May 17, 2011 9:00 AM Subscribe
The Higher Education (Debt) Bubble
posted by kliuless (185 comments total)
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- "[H]igh and increasing college costs mean students need to take out more loans, more loans mean more securities lenders can package and sell, more selling means lenders can offer more loans with the capital they raise, which means colleges can continue to raise costs. The result is over $800 billion in outstanding student debt, over 30 percent of it securitized, and the federal government directly or indirectly on the hook for almost all of it. If this sounds familiar, it probably should...
"What happens when the kids can't pay? ... The projected results are staggering: recorded defaults for the class of 2008 will nearly double, from 7 to 13.8 percent. With fewer and fewer students having the income necessary to pay back loans (except by taking on more consumer debt), a massive default looks closer to inevitable... higher education, for-profit or not, has increasingly become a scam."
While the prospects for debt slavery and modern-day indentured servitude are alarming, perhaps just as concerning is the increasing use of (facile) corporate management techniques by administrators to run the university like a business:
Formerly, administrators were more or less teachers with added responsibilities; nowadays, they function more like standard corporate managers—and they're paid like them too... Even at nonprofit schools, top-level administrators and financial managers pull down six- and seven-figure salaries, more on par with their industry counterparts than with their fellow faculty members. And while the proportion of tenure-track teaching faculty has dwindled, the number of managers has skyrocketed... the Department of Education estimates that by 2014 there will be more administrators than instructors at American four-year nonprofit colleges...
When you hire corporate managers, you get managed like a corporation... we have, in Bousquet's words, "the entrepreneurial urges, vanity, and hobbyhorses of administrators: Digitize the curriculum! Build the best pool/golf course/stadium in the state! Bring more souls to God! Win the all-conference championship!" ... Students apparently have received the message loud and clear, as business has quickly becomethe nation's most popular major.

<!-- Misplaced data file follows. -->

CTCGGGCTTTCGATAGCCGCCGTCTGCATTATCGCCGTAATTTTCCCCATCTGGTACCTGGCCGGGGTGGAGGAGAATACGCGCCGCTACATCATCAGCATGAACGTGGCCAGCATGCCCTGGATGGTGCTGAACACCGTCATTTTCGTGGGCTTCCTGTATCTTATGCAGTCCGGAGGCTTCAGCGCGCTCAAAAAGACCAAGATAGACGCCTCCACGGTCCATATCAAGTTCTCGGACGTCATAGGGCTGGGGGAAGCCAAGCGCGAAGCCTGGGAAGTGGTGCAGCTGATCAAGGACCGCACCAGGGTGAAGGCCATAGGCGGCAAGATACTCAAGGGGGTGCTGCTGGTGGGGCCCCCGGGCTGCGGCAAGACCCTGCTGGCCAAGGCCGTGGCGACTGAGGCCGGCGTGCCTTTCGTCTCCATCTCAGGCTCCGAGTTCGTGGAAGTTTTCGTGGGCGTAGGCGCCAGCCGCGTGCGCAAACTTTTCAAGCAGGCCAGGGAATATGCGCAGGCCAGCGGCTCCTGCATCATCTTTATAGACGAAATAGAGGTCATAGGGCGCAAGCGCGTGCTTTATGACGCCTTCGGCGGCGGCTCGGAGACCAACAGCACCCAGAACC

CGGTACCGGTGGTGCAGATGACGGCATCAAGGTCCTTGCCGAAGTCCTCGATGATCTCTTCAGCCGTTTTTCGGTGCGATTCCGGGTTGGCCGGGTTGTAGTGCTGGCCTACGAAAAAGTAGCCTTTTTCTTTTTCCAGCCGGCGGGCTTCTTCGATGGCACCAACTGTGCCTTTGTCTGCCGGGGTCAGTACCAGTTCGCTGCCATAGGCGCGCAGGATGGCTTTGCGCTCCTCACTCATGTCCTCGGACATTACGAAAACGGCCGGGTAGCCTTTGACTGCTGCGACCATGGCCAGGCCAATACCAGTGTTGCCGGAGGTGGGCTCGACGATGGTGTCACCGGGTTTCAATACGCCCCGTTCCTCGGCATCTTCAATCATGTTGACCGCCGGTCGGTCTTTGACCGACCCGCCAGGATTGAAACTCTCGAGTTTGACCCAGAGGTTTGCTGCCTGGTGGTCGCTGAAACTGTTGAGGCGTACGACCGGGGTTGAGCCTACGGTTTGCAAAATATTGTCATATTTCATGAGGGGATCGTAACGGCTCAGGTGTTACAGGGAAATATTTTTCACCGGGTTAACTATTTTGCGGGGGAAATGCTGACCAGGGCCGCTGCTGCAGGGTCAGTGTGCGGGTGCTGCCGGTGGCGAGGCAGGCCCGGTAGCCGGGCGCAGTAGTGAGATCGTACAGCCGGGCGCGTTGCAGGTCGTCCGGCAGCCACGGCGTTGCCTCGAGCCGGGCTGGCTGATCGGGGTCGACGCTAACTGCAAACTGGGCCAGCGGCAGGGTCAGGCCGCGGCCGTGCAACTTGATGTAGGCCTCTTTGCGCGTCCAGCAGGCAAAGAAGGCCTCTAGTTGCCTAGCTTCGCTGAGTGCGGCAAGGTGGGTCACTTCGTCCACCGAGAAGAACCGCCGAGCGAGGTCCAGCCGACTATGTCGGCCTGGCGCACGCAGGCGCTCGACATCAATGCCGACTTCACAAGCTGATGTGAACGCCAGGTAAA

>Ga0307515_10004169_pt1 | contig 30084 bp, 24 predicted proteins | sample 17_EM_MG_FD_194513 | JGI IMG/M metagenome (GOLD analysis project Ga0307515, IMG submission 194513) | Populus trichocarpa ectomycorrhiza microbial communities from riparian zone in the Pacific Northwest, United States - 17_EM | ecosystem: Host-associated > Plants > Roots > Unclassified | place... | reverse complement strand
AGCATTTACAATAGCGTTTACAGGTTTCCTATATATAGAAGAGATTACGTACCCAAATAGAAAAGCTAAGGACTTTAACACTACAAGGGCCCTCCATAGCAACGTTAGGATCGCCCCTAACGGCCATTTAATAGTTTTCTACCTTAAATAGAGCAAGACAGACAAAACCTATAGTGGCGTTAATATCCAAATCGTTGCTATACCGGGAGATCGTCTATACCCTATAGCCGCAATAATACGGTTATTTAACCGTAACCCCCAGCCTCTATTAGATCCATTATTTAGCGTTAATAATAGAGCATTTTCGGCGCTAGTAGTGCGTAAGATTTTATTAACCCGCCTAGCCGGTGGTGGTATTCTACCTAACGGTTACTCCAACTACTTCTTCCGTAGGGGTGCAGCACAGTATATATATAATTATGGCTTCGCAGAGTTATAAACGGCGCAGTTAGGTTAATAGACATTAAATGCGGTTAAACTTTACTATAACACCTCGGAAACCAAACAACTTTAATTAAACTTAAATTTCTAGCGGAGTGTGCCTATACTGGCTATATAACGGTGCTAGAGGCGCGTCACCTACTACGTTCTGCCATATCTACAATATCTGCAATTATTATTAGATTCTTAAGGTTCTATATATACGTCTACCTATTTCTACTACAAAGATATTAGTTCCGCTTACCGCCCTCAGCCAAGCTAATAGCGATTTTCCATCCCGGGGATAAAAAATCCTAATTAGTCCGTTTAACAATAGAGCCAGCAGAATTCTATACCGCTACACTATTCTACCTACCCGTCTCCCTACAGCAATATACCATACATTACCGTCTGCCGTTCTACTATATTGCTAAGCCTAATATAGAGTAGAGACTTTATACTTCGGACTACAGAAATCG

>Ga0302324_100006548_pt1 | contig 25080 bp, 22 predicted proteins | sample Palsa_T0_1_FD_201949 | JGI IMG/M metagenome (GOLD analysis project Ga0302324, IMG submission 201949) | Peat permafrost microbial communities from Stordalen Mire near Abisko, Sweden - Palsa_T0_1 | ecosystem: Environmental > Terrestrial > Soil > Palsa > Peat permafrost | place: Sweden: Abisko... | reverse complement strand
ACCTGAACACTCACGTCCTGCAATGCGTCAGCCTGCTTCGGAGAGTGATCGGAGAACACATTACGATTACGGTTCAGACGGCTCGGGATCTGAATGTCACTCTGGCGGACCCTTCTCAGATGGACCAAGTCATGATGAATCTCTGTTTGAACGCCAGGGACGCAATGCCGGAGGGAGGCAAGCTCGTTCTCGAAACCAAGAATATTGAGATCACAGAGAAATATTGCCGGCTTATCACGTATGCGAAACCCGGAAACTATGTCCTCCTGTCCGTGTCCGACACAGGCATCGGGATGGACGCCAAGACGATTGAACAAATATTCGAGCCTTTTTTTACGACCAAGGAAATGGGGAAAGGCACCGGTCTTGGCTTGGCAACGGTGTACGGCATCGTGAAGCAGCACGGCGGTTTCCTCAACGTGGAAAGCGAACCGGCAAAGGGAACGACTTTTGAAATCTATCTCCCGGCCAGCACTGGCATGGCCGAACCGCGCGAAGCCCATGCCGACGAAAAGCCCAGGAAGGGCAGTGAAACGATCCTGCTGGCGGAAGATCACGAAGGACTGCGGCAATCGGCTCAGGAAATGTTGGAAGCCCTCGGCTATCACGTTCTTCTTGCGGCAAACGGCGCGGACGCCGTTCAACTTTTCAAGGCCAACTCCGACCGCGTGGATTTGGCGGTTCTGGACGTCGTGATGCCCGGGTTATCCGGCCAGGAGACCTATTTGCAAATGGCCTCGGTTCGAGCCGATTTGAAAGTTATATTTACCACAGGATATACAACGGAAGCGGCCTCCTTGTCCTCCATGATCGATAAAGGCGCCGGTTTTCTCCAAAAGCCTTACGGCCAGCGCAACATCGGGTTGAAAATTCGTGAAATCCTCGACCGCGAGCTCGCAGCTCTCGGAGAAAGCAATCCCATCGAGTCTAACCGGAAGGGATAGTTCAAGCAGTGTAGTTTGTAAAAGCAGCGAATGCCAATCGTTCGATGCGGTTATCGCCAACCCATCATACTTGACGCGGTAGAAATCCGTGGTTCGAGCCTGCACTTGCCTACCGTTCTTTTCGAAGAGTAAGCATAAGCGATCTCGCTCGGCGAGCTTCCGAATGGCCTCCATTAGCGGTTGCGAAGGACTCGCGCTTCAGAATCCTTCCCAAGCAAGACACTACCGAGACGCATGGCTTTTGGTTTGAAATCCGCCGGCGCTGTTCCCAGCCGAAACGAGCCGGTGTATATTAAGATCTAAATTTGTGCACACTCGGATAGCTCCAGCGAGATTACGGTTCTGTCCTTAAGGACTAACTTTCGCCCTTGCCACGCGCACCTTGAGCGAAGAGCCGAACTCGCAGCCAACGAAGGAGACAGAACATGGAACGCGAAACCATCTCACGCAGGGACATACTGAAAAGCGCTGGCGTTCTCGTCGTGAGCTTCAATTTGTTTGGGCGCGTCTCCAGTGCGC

- On the Bubble - "students have been willing to incur almost any debt load in pursuit of the credentials offered in higher education because those credentials appear to be the only way to secure a middle-class life... increasing numbers of undergraduates will graduate with student debt that will take decades to pay off, assuming they can find work at all. And many will feel compelled to incur still more debt for graduate training, with little subsequent improvement in their prospects"
- Number of the Week: Class of 2011, Most Indebted Ever - "The Class of 2011 will graduate this spring from America's colleges and universities with a dubious distinction: the most indebted ever."
- Study: Public, College Presidents Split - "The general public and university presidents disagree about the purpose of college, who ought to pay for it and whether today's students are getting their money's worth, a pair of surveys showed."
- Is College Worth It? - "A majority of Americans (57%) say the higher education system in the United States fails to provide students with good value for the money they and their families spend. An even larger majority (75%) says college is too expensive for most Americans to afford. At the same time, however, an overwhelming majority of college graduates (86%) say that college has been a good investment for them personally."
- The Value of College - "These interactive charts explore the attitudes of the public and of college presidents about the value, cost, quality, mission and payoff of higher education."
- Interactive Map: Return on Educational Investment - "To spark a national dialogue about educational productivity, we've attempted to evaluate the return on investment (ROI) of almost every major school district in the country. By productivity, we mean how much learning a district produces for every dollar spent, after controlling for factors such as cost of living and students in poverty."
- The Right Connection Between Housing Policy And Education - "Ultimately if your specific concern is delivering high-quality public services to poor people (who are, after all, the people who need them most) then you need to spend some time worrying about a state of play in this country that largely prices poor people out of wherever the quality of life is high."
- Teacher Quality In Finland - "whatever approach you favor, if you're talking about Finland (or South Korea or Singapore) you're necessarily having a conversation about how to get different people into the profession than the ones who are currently there"